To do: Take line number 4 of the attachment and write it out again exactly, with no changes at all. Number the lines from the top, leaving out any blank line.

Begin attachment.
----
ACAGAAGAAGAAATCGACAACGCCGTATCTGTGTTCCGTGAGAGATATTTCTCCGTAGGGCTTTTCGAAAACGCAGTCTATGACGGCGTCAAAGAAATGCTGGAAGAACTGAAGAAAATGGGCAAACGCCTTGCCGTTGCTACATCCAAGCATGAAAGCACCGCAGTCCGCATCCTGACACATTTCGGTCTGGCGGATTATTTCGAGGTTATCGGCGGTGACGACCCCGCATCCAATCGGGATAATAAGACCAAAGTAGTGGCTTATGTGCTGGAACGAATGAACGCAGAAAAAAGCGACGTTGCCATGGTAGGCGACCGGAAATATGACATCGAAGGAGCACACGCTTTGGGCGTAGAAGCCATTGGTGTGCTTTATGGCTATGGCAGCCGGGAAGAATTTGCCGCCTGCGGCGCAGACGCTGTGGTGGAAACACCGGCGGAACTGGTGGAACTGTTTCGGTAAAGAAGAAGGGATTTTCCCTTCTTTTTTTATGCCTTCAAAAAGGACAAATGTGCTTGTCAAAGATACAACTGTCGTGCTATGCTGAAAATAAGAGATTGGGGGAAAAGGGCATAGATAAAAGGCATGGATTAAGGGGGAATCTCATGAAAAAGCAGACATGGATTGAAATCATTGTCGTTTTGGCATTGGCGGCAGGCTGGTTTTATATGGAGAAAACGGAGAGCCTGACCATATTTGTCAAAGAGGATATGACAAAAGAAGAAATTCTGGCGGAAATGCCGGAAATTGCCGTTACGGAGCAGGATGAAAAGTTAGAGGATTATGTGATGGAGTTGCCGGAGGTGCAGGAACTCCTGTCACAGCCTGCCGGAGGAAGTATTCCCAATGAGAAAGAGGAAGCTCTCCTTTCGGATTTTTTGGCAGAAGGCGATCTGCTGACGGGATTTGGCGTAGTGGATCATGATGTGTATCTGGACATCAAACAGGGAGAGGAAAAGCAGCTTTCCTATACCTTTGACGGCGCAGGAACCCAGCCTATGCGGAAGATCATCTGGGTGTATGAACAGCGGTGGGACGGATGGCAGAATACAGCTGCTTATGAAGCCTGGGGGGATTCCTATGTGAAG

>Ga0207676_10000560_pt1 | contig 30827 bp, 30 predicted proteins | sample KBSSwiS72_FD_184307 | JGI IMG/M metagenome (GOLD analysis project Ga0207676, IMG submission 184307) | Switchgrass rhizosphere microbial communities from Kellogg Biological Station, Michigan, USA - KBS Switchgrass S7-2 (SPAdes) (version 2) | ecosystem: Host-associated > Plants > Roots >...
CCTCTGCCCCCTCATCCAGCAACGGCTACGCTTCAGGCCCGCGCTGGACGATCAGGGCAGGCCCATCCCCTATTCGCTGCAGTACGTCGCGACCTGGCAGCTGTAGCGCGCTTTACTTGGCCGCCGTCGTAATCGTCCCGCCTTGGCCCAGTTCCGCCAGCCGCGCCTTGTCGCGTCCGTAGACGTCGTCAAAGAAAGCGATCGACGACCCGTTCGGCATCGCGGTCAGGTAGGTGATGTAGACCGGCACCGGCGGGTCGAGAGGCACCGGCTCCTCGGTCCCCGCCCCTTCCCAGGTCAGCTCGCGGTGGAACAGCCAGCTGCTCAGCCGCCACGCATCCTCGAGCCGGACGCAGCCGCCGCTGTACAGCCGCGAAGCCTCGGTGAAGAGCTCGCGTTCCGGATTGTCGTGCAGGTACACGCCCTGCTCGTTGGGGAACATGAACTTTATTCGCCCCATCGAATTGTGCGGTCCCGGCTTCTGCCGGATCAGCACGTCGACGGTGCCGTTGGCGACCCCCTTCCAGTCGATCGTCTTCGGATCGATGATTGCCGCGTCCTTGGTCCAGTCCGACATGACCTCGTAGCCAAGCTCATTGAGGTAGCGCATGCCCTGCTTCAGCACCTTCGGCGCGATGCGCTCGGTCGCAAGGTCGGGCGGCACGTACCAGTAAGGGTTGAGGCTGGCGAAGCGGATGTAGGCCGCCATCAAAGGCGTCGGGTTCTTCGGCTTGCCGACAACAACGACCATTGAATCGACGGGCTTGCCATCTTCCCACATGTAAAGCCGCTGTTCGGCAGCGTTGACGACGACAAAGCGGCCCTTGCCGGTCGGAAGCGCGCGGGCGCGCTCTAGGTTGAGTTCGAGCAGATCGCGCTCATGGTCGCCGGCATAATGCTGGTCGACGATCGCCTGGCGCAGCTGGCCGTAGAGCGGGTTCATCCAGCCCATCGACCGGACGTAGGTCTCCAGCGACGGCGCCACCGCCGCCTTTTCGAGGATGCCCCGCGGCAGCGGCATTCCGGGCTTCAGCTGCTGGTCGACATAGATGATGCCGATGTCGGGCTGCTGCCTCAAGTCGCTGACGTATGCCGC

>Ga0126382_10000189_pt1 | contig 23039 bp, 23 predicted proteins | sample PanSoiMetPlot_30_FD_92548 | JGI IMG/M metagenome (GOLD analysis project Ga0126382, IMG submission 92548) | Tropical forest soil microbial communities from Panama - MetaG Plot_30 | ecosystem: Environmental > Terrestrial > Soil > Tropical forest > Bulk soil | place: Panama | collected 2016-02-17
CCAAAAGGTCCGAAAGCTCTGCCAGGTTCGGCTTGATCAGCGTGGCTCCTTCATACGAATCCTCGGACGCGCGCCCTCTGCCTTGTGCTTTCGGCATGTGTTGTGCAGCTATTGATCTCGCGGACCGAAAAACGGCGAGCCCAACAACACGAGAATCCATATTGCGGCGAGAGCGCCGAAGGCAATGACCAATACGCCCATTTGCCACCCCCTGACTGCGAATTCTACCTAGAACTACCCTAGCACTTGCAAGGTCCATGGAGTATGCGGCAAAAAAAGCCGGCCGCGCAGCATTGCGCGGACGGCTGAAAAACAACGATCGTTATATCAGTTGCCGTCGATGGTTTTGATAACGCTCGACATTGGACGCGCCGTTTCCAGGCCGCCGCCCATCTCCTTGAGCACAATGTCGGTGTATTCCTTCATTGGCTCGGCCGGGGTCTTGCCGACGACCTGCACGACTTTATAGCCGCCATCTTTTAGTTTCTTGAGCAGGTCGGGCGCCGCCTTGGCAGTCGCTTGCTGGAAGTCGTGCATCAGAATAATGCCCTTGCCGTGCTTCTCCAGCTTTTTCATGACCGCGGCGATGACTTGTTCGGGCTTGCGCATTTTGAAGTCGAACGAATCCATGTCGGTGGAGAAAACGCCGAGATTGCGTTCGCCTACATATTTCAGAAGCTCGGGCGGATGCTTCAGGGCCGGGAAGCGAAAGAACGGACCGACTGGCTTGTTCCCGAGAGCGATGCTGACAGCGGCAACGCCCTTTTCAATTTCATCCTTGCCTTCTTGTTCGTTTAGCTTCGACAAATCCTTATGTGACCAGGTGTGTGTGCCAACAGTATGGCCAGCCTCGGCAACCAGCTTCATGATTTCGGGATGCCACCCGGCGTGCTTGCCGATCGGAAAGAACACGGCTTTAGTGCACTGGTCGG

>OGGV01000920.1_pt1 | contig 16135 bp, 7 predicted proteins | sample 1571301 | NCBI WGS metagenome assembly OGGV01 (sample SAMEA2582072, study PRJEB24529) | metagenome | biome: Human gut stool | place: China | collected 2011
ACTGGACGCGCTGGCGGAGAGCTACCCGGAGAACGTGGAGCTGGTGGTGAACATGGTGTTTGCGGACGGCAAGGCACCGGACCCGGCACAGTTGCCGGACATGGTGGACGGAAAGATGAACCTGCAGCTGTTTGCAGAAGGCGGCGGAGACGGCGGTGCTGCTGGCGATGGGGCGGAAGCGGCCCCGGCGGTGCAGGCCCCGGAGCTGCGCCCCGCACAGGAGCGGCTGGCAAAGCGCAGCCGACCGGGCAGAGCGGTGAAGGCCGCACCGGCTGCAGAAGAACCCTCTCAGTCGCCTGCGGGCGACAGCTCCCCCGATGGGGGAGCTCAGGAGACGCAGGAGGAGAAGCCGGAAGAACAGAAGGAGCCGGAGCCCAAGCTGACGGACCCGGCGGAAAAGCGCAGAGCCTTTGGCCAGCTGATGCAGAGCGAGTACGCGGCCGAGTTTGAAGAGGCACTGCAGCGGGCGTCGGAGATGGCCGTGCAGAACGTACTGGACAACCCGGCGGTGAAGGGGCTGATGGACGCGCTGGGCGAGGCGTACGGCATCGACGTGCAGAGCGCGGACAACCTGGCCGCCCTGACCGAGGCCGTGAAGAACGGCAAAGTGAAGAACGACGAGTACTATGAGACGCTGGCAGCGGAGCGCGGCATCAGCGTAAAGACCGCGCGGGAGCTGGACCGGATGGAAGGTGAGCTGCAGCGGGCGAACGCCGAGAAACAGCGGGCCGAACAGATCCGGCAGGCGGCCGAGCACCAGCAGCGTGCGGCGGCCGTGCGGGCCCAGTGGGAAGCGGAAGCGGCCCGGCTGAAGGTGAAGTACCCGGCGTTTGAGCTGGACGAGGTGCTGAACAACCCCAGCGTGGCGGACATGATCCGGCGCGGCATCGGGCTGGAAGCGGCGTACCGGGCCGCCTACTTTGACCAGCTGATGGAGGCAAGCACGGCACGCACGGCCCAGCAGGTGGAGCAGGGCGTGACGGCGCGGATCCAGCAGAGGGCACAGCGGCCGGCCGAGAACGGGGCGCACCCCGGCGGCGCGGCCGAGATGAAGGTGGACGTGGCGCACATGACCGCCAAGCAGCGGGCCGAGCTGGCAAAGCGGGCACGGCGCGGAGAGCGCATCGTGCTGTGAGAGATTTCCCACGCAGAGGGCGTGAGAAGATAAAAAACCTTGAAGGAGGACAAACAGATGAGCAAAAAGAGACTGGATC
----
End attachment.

>Ga0126382_10000189_pt1 | contig 23039 bp, 23 predicted proteins | sample PanSoiMetPlot_30_FD_92548 | JGI IMG/M metagenome (GOLD analysis project Ga0126382, IMG submission 92548) | Tropical forest soil microbial communities from Panama - MetaG Plot_30 | ecosystem: Environmental > Terrestrial > Soil > Tropical forest > Bulk soil | place: Panama | collected 2016-02-17